A piece on adjuncts in Inside Higher Ed has been attracting a lot of attention among academics of my acquaintance. Its description of academic life is shockingly brutal--shocking even to me, who knows enough PhDs to be acquainted with the dismal facts:
When I began teaching at Columbia and Barnard in the 1960s, almost all the positions in their German departments were tenure-track. I came to SUNY New Paltz in the 70s, when there were only a couple of virtually silent and invisible part-time adjuncts among the 35 teachers in the entire Foreign Language Division. It was not until a few years after the dawn of the new millennium that I, like Rip Van Winkle, "awoke" after decades to a brand new reality: the number of tenure-track faculty in my department had shrunk to a mere 10, while some two dozen adjuncts were now teaching the bulk of our foreign language courses. Yikes!
As everyone in academe now knows, the professoriate has experienced a radical transformation over the past few decades. These enormous changes have occurred so gradually, however, that they are only now beginning to receive attention. The general public has remained largely unaware of the staffing crisis in higher education. As contingent colleagues around the country came to outnumber the tenured faculty and as they were assigned an ever larger share of the curriculum, they became an inescapable fact of academic departmental life.Nationally, adjuncts and contingent faculty -- we call them ad-cons -- include part-time/adjunct faculty; full-time, nontenure-track faculty; and graduate employees. Together these employees now make up an amazing 73 percent of the nearly 1.6 million-employee instructional workforce in higher education and teach over half of all undergraduate classes at public institutions of higher education.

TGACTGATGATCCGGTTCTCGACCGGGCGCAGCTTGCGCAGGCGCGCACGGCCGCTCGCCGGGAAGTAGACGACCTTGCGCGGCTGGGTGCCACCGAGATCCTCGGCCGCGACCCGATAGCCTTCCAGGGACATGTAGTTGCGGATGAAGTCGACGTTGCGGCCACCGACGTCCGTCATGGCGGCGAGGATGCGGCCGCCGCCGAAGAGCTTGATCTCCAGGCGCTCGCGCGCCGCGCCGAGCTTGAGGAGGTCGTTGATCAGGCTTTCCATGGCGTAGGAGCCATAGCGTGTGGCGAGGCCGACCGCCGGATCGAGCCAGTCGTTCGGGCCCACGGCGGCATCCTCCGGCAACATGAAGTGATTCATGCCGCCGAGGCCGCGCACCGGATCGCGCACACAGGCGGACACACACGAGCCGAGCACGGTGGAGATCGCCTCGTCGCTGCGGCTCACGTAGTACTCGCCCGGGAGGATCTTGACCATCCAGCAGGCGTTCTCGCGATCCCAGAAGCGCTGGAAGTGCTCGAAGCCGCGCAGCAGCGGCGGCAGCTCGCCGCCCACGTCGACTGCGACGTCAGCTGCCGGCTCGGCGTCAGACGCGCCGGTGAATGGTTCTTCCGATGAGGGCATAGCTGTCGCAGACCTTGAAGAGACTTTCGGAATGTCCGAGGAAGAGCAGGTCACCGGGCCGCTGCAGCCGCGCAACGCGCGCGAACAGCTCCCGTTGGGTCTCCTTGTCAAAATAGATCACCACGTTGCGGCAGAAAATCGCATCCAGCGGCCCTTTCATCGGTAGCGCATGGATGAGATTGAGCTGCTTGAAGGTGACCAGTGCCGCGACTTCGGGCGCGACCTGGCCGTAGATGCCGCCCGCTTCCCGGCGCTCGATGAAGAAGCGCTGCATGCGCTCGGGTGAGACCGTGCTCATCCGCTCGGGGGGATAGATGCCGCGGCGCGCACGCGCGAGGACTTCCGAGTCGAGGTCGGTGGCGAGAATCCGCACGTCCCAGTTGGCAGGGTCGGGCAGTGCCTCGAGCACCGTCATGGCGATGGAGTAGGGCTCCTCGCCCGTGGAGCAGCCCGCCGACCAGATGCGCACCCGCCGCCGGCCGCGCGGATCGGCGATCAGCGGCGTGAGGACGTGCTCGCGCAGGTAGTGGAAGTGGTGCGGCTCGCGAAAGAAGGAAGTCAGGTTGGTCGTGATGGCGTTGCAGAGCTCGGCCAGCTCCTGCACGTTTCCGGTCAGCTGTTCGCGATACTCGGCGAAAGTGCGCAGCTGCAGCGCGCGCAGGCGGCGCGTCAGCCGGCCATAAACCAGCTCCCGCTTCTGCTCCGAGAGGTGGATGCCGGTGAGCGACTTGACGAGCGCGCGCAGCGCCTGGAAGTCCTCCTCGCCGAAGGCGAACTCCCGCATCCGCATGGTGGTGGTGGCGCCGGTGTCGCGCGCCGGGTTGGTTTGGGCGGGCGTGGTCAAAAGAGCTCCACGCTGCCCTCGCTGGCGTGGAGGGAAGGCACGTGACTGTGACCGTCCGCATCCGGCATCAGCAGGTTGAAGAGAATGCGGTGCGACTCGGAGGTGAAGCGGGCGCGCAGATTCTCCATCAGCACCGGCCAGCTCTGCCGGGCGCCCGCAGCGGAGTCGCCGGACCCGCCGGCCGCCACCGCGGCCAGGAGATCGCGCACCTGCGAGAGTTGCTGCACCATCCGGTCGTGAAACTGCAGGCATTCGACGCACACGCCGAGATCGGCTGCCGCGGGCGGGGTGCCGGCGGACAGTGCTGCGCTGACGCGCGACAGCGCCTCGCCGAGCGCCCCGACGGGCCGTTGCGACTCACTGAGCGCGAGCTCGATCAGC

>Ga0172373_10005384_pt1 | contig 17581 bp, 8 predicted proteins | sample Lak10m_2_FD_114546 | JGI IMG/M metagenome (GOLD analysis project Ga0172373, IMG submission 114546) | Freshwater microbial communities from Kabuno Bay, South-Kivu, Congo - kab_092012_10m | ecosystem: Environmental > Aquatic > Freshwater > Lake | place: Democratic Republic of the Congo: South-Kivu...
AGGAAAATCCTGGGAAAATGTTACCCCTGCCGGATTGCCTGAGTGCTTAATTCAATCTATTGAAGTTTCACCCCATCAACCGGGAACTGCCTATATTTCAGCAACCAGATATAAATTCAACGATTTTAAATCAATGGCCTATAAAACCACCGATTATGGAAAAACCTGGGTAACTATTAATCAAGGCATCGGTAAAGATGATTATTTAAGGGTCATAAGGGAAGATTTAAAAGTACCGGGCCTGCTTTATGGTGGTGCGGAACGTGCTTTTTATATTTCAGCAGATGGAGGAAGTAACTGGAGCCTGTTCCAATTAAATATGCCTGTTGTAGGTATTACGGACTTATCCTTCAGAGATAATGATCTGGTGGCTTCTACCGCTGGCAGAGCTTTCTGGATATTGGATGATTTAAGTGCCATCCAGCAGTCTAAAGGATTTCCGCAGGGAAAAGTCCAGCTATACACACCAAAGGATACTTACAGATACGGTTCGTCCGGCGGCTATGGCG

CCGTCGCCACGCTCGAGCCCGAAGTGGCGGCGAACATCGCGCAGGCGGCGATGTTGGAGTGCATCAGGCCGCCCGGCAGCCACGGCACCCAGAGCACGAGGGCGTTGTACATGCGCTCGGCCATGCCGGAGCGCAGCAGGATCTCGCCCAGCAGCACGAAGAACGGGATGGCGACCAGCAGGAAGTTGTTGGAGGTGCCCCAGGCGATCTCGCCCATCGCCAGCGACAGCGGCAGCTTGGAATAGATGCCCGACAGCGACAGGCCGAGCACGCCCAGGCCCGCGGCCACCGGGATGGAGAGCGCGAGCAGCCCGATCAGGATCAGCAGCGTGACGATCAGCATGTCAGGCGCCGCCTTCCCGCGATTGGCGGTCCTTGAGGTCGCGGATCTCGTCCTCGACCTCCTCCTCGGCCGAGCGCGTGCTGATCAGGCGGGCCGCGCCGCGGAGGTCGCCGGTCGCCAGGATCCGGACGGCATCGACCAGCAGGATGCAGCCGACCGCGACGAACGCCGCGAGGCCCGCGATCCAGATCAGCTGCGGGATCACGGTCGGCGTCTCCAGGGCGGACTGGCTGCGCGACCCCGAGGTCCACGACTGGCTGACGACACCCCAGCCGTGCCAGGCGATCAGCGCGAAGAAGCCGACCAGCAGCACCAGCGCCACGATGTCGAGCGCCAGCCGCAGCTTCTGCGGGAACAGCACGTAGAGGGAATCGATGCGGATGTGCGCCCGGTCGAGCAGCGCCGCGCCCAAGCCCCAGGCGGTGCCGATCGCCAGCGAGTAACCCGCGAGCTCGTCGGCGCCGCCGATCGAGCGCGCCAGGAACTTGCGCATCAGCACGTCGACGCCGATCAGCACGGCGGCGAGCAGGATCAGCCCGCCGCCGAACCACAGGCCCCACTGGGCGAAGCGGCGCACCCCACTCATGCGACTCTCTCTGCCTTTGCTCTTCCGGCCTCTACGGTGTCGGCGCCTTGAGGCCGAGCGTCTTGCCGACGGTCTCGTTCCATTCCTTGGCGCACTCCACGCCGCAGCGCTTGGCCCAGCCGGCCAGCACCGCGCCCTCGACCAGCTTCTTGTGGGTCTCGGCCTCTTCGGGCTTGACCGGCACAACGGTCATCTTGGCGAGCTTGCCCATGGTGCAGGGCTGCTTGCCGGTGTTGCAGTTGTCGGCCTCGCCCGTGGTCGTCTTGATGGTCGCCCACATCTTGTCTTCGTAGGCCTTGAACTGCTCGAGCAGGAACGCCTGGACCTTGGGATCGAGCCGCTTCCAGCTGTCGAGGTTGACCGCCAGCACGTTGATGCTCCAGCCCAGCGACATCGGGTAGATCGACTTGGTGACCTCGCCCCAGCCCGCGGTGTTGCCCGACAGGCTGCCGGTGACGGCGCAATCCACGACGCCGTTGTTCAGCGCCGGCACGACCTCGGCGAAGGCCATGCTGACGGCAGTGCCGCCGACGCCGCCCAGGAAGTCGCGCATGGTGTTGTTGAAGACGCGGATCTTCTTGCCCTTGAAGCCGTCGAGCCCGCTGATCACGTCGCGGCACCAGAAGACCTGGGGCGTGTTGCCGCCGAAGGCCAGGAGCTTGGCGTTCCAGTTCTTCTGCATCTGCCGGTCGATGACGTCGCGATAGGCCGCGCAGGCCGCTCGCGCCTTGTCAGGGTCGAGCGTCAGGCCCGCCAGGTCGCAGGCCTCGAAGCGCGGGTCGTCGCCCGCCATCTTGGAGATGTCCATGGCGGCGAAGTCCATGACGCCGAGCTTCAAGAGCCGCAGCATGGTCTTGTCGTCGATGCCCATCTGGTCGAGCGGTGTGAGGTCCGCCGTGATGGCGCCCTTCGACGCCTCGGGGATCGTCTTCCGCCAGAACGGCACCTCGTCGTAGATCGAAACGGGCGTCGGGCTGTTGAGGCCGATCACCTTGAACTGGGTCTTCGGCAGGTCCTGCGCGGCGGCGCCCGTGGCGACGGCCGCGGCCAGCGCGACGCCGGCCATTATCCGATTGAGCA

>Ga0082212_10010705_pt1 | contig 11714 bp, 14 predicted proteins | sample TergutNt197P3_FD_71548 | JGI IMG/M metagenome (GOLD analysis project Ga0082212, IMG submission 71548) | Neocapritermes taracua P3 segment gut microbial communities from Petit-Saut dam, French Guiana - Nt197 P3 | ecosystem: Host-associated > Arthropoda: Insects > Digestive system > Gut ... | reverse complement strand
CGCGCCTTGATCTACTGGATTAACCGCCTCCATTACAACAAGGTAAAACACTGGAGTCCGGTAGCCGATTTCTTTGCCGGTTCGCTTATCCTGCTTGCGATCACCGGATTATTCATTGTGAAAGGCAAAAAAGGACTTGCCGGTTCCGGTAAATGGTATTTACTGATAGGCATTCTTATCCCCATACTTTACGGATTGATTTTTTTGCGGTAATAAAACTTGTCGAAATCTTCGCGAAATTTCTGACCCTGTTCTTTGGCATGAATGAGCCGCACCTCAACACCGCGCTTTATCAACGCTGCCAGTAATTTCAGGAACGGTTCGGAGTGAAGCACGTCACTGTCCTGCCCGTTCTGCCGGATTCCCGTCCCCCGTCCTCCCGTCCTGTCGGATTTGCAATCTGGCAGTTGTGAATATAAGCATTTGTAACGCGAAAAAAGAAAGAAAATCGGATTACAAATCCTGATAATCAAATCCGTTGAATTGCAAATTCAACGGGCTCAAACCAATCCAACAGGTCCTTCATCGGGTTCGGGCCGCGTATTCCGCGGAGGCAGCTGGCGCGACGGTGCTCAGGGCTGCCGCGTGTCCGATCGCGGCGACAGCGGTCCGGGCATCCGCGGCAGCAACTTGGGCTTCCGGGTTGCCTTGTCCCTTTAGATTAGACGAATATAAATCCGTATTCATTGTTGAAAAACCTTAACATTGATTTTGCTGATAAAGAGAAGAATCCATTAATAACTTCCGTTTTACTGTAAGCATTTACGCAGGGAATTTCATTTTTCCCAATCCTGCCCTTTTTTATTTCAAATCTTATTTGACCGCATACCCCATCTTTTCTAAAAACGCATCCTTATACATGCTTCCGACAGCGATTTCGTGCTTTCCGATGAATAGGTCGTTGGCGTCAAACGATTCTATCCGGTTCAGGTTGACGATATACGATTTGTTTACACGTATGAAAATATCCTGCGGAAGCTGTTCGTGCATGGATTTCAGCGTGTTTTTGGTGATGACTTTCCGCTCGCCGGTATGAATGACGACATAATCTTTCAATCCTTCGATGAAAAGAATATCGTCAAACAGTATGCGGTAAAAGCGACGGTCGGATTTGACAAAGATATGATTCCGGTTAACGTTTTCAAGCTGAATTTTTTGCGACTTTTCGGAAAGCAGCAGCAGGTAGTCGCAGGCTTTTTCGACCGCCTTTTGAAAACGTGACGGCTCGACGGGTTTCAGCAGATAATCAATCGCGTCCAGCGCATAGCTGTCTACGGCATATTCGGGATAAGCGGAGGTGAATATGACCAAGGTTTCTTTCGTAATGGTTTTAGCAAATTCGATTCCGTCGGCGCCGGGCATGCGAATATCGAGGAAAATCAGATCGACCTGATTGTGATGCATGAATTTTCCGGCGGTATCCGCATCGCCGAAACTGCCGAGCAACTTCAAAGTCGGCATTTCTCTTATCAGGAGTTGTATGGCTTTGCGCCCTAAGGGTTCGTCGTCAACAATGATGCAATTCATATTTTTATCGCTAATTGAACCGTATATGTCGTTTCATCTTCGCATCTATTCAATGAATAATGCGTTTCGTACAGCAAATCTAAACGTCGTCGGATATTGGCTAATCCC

Now, he's lumping together a bunch of different things: I don't really care if part timers and graduate students don't get paid much . . . at least as long as the graduate students are on track to better jobs. The core issue is full-time adjuncts, and whether the graduate students have a reasonable shot at a tenure-track position.
Unfortunately, the answer now is that they don't. Academia has bifurcated into two classes: tenured professors who are decently paid, have lifetime job security, and get to work on whatever strikes their fancy; and adjuncts who are paid at the poverty level and may labor for years in the desperate and often futile hope of landing a tenure track position. And, of course, graduate students, the number of whom may paradoxically increase as the number of tenure track jobs decreases--because someone has to teach all those intro classes.